A recent thread got me interested in power normalization algorithms so today I decided to compare a couple for myself. I used Coggan’s normalized power (CNP) as well as an exponentially weighted moving average (EWMA). For the EWMA I used a time constant that yields a half-life value of ~30s (alpha =0.0465).
1) starting at 30 seconds, calculate a 30 second rolling average for power
2) raise the values obtained in step 1 to the 4th power
3) take the average of all the values obtained in step 2
4) take the 4th root of the number obtained in step 3
Warm-up followed by a work period that includes 2x10min work periods that both average 250W -but differ significantly in the amount of strain. Furthermore, the efforts were bracketed with 5min@250W for calibration purposes. All efforts were preceded with 5min@150W to establish baseline.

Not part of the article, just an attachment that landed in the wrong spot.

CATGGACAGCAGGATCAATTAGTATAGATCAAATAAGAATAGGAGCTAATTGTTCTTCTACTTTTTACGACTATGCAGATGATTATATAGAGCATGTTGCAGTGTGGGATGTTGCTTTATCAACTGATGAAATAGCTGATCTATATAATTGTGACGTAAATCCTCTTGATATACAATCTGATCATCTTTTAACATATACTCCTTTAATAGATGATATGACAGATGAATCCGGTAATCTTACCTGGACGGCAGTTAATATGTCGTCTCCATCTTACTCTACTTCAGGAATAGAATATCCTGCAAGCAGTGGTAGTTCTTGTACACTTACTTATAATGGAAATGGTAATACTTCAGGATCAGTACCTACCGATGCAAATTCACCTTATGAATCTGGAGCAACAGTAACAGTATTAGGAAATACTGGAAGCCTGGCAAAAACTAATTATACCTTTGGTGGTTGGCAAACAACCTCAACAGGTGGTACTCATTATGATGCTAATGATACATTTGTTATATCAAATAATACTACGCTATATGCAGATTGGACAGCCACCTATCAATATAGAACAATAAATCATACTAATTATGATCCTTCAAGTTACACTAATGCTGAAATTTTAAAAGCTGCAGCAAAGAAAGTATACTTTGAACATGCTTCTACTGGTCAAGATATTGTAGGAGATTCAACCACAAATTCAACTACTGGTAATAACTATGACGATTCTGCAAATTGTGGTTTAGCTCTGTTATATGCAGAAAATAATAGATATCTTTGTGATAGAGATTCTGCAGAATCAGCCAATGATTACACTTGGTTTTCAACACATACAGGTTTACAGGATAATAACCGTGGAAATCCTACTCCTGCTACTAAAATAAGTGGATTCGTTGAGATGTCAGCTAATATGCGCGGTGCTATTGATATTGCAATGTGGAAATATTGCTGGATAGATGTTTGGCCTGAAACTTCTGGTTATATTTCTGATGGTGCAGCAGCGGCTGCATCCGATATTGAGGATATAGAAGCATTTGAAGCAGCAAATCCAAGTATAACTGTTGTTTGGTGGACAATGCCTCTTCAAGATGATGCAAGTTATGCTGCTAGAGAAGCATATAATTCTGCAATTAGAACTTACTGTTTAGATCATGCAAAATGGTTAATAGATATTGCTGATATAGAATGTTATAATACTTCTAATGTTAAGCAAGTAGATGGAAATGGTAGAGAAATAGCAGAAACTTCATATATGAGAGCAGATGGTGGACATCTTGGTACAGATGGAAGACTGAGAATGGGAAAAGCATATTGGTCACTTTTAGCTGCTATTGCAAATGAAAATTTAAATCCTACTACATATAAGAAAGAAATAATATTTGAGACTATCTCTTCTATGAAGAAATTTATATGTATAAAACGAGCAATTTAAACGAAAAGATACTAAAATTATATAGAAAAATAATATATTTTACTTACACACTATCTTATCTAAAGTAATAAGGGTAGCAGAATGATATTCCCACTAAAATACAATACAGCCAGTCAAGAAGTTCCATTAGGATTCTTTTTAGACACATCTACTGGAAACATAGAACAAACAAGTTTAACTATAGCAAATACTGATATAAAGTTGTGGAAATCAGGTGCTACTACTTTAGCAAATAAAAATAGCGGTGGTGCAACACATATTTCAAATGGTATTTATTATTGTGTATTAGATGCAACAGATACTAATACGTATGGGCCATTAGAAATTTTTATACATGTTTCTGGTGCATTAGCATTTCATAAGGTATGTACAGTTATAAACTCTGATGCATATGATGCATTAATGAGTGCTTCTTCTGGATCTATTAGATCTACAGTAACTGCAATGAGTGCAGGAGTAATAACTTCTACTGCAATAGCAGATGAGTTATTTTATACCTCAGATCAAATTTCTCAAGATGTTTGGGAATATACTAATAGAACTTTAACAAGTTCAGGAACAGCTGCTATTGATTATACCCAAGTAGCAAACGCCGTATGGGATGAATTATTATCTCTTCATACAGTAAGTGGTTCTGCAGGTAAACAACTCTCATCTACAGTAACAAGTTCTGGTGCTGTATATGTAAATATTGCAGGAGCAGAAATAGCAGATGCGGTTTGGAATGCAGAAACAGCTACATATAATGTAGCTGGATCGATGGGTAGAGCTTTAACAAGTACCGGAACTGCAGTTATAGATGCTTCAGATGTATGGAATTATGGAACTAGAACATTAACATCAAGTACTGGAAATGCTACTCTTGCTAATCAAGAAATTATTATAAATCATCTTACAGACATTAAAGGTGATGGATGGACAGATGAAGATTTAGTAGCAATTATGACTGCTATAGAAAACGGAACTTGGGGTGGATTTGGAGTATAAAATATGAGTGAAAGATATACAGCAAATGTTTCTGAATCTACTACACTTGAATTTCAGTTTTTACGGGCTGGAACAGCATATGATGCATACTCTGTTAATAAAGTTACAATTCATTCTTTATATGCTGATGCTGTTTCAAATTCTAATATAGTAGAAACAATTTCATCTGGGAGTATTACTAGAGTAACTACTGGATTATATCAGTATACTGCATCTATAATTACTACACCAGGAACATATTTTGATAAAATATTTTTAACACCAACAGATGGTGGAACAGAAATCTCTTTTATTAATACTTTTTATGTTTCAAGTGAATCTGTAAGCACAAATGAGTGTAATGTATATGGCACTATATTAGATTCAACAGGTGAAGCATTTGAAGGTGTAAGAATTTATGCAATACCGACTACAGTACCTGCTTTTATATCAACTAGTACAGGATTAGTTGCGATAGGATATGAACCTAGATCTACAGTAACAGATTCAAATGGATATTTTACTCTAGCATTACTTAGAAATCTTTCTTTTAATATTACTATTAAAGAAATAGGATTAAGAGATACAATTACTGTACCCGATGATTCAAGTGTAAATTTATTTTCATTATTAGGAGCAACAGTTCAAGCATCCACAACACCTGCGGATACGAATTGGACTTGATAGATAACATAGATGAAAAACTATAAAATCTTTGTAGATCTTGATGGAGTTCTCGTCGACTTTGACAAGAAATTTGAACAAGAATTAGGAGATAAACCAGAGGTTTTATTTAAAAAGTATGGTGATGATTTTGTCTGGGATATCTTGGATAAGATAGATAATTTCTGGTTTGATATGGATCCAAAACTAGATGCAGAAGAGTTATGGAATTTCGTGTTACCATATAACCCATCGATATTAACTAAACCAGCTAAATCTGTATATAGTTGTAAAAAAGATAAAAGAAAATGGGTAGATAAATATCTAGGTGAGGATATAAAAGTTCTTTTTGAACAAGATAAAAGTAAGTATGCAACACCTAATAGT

The Results – Heart rate
Std Dev 52.3
Std Dev 50.1
Std Dev 44.7
Std Dev 16.1
Correl HR-30s 0.673678
Correl HR-EWMA 0.872638
Correl HR-Workload 0.721307
Obviously a straight 30s moving average of workload does not correlate as well with physiological stress as does the EWMA. The plot of EWMA is very similar to the HR response plot indicating that this algorithm really does approximate real-time physiological strain well. Interestingly, you can see that HR remains the ultimate normalizer, as the %RSD of that measurement is the smallest. It is almost humorous that the EWMA of power seems to be a backwards calculation of HR; a measure that some power disciples want to completely ignore.
However, Coggan’s normalized power does a very good job at increasing the strain estimate of variable workouts as confirmed by the HR-Power calibration plot show below (done last month). The entire workout yielded an average HR of 139.8bpm, which agrees well with the NP of 217W unlike the average power of 198.1W.
Both algorithms have their advantages. EWMP better matches instantaneous strain, and is more elegant, however, CNP matches strain over the course of the entire workout very well.
ElJ I suggest you use try the EWMA algorithm as a normalization protocol in your most excellent TT optimization program. The syntax is actually easier than NP.